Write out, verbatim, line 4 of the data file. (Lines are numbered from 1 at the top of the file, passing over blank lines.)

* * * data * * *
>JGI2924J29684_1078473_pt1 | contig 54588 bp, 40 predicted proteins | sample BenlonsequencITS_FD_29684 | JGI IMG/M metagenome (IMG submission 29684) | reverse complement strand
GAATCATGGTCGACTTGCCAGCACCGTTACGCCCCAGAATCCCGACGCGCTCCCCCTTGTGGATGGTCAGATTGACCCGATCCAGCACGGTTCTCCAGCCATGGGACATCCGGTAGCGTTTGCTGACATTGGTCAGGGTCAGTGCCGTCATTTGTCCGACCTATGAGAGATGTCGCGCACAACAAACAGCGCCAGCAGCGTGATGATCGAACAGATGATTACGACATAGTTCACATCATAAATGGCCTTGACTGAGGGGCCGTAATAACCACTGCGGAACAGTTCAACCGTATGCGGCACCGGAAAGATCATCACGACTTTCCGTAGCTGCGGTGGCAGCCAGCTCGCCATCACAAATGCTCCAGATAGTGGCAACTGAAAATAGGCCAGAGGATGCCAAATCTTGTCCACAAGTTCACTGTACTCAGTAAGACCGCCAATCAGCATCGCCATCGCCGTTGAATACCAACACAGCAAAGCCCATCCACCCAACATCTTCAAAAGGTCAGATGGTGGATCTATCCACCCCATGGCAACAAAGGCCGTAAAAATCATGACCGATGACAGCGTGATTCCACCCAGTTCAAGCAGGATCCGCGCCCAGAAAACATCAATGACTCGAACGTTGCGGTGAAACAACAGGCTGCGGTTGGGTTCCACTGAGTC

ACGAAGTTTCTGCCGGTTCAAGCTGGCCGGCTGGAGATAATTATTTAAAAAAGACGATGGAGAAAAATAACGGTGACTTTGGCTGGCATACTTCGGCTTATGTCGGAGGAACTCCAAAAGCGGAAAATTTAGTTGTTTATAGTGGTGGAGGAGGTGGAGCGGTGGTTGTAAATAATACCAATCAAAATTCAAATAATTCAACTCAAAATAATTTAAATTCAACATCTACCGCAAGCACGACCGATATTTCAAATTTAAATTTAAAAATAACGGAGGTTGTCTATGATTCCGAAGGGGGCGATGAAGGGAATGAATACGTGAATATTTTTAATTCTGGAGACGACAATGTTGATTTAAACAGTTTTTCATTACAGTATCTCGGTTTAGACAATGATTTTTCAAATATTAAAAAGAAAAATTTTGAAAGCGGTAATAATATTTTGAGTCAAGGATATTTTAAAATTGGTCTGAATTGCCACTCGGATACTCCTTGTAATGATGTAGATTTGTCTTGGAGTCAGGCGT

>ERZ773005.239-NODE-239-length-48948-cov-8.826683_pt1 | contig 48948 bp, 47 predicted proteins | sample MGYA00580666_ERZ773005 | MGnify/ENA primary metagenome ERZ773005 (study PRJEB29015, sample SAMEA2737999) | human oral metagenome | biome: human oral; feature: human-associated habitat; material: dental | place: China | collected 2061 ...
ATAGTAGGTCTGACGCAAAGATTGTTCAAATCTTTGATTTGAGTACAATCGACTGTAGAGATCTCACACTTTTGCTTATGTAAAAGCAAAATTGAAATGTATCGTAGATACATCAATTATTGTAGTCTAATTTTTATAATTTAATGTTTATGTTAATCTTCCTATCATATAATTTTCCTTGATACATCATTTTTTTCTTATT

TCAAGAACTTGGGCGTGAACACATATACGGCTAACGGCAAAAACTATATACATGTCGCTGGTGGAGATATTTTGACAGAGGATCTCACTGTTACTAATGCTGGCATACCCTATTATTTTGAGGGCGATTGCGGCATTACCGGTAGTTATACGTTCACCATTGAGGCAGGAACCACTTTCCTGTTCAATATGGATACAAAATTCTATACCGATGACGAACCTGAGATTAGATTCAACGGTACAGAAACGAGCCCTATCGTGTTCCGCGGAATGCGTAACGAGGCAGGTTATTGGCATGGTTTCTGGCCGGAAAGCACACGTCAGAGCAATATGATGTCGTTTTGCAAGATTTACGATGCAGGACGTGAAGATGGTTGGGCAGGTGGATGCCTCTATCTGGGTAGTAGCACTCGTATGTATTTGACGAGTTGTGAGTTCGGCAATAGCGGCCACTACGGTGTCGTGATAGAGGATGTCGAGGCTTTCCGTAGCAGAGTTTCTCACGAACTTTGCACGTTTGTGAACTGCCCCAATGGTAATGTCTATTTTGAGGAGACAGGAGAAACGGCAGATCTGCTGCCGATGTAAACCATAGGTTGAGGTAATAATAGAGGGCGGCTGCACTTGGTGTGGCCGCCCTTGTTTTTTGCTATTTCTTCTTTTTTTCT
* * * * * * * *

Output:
>ERZ773005.239-NODE-239-length-48948-cov-8.826683_pt1 | contig 48948 bp, 47 predicted proteins | sample MGYA00580666_ERZ773005 | MGnify/ENA primary metagenome ERZ773005 (study PRJEB29015, sample SAMEA2737999) | human oral metagenome | biome: human oral; feature: human-associated habitat; material: dental | place: China | collected 2061 ...